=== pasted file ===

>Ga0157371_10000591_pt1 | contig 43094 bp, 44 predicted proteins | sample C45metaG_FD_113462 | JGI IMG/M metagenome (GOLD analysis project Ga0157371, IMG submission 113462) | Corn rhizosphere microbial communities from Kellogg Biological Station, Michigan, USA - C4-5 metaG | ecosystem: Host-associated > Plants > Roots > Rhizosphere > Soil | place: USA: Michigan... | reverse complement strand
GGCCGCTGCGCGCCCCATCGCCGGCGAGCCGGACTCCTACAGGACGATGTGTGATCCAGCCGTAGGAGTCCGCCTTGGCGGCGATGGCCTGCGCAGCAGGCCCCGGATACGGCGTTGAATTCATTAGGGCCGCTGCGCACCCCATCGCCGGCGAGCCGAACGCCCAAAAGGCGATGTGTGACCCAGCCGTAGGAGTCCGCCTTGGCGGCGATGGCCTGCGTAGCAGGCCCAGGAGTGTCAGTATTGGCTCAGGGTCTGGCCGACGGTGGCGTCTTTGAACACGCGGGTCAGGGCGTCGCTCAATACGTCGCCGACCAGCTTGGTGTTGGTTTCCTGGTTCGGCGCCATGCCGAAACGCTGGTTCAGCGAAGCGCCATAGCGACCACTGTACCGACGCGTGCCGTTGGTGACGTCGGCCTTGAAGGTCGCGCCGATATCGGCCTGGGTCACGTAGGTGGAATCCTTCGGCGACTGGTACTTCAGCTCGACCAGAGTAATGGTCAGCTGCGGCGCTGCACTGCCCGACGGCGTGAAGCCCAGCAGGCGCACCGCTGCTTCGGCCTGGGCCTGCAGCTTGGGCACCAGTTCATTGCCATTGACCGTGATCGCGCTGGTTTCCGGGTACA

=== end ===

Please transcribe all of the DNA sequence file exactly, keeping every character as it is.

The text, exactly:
>Ga0157371_10000591_pt1 | contig 43094 bp, 44 predicted proteins | sample C45metaG_FD_113462 | JGI IMG/M metagenome (GOLD analysis project Ga0157371, IMG submission 113462) | Corn rhizosphere microbial communities from Kellogg Biological Station, Michigan, USA - C4-5 metaG | ecosystem: Host-associated > Plants > Roots > Rhizosphere > Soil | place: USA: Michigan... | reverse complement strand
GGCCGCTGCGCGCCCCATCGCCGGCGAGCCGGACTCCTACAGGACGATGTGTGATCCAGCCGTAGGAGTCCGCCTTGGCGGCGATGGCCTGCGCAGCAGGCCCCGGATACGGCGTTGAATTCATTAGGGCCGCTGCGCACCCCATCGCCGGCGAGCCGAACGCCCAAAAGGCGATGTGTGACCCAGCCGTAGGAGTCCGCCTTGGCGGCGATGGCCTGCGTAGCAGGCCCAGGAGTGTCAGTATTGGCTCAGGGTCTGGCCGACGGTGGCGTCTTTGAACACGCGGGTCAGGGCGTCGCTCAATACGTCGCCGACCAGCTTGGTGTTGGTTTCCTGGTTCGGCGCCATGCCGAAACGCTGGTTCAGCGAAGCGCCATAGCGACCACTGTACCGACGCGTGCCGTTGGTGACGTCGGCCTTGAAGGTCGCGCCGATATCGGCCTGGGTCACGTAGGTGGAATCCTTCGGCGACTGGTACTTCAGCTCGACCAGAGTAATGGTCAGCTGCGGCGCTGCACTGCCCGACGGCGTGAAGCCCAGCAGGCGCACCGCTGCTTCGGCCTGGGCCTGCAGCTTGGGCACCAGTTCATTGCCATTGACCGTGATCGCGCTGGTTTCCGGGTACA